Most of these groups are well-represented on the Style list, but two groups in particular are not: labor and community organizations. I doubt their absence reflects a grave methodological error by the Style editors.

Rather it reflects the very absence of strong, politically potent civic organizations not tied to the business class in this city. Richmond has a vibrant nonprofit sector, and the neighborhood associations play an important role in addressing localized concerns. But the city does not have strong, politically mobilized organizations capable of addressing citywide issues.

That observation leads us to consider a second definition of power. This definition focuses not on the ability to impose one's will or influence on another agent, but on the capacity to achieve worthwhile goals via cooperation with others. This is “power to,” which is distinct from “power over.”

Looking at power in this sense opens up a whole new angle for thinking about the Power List. Instead of simply asking who has the most influence in this town, we can instead ask: Does this collection of actors have the capacity to move the city toward important goals that advance the public interest? Those goals might include improving public schools, working to eliminate poverty, creating a government that is responsive and responsible to citizens, or improving the livability and attractiveness of the city.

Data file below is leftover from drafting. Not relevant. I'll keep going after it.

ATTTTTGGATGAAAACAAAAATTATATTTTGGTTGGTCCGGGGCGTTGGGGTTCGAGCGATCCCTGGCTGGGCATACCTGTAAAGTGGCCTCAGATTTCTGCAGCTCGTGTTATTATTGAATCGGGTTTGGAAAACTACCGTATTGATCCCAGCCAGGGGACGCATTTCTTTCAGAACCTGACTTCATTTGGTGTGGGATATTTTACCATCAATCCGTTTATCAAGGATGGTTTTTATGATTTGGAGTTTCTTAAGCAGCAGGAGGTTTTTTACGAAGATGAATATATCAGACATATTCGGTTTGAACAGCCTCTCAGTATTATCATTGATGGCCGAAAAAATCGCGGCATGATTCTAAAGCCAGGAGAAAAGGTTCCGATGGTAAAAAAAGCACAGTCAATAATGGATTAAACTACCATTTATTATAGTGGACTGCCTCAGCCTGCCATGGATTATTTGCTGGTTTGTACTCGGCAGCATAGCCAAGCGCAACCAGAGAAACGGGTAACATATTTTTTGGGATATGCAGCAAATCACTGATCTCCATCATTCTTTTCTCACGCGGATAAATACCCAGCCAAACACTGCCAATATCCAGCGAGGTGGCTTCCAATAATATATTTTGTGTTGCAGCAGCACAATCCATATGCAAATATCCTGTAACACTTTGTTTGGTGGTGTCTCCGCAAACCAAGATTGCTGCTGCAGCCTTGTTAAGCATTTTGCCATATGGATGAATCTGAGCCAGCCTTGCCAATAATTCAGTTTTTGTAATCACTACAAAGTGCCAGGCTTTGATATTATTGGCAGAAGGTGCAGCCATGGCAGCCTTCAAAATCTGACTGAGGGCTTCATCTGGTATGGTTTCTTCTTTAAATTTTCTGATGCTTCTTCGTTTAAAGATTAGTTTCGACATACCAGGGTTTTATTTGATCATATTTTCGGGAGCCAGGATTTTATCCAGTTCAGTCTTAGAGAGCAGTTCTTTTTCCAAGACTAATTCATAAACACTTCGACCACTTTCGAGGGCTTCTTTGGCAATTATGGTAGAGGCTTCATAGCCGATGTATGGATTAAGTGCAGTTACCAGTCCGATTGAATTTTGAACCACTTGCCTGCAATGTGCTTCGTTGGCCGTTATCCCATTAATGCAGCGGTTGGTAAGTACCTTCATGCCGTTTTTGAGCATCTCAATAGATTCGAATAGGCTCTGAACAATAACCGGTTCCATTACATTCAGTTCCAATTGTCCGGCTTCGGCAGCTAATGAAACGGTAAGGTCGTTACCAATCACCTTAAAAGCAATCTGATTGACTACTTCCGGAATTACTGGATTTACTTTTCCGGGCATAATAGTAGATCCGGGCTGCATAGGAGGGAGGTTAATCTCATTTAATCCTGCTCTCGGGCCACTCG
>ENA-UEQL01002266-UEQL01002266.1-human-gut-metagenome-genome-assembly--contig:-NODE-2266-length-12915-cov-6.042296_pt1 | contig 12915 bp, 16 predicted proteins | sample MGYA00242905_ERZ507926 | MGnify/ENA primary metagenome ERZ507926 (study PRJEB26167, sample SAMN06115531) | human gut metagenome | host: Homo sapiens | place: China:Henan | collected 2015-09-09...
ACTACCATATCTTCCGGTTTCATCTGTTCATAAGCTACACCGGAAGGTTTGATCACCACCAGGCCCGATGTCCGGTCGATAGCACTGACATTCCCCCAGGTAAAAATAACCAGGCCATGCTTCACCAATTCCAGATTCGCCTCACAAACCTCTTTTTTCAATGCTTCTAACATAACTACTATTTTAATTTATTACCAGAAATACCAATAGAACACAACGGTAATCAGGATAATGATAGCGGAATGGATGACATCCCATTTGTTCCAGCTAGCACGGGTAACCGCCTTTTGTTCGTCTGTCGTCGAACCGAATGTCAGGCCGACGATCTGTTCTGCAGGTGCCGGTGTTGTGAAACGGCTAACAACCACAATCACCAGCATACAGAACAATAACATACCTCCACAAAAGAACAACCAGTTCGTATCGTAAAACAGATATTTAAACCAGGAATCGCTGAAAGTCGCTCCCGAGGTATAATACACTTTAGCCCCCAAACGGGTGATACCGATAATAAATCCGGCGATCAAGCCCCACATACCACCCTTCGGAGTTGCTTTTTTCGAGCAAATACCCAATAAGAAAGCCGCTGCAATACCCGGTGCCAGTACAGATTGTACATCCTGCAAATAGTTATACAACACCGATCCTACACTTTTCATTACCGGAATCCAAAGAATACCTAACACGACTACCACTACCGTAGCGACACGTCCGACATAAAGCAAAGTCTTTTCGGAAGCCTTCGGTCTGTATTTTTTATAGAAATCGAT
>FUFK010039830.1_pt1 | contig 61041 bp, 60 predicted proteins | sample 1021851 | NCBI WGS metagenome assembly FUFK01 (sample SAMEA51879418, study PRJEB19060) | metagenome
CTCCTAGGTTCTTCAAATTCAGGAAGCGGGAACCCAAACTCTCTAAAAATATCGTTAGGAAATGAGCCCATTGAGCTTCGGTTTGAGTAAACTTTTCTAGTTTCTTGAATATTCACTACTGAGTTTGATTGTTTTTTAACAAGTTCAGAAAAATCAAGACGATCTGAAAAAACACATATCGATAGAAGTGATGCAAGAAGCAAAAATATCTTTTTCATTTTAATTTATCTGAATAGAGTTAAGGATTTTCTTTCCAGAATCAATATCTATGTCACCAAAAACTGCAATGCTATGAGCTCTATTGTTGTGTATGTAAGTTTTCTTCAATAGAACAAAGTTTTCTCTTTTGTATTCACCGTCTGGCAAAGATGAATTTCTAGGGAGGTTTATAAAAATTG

A strong case can be made is that the answer to that question, to date, must be “no,” particularly with respect to public schools and poverty. Many people recognize those issues as critical, but what has been done and what is being done simply are not sufficient to alter the fundamental realities and long-term trends.

Looking at power in this second sense thus leads us to a perhaps startling conclusion: Perhaps all the esteemed powerful people on Style's list aren't so powerful after all. They don't have the capacity to help Richmond address its most fundamental and obvious problems; hence they are powerless.

This isn't a novel conclusion. A critique of this sort is shot through the celebrated Crupi report released in November.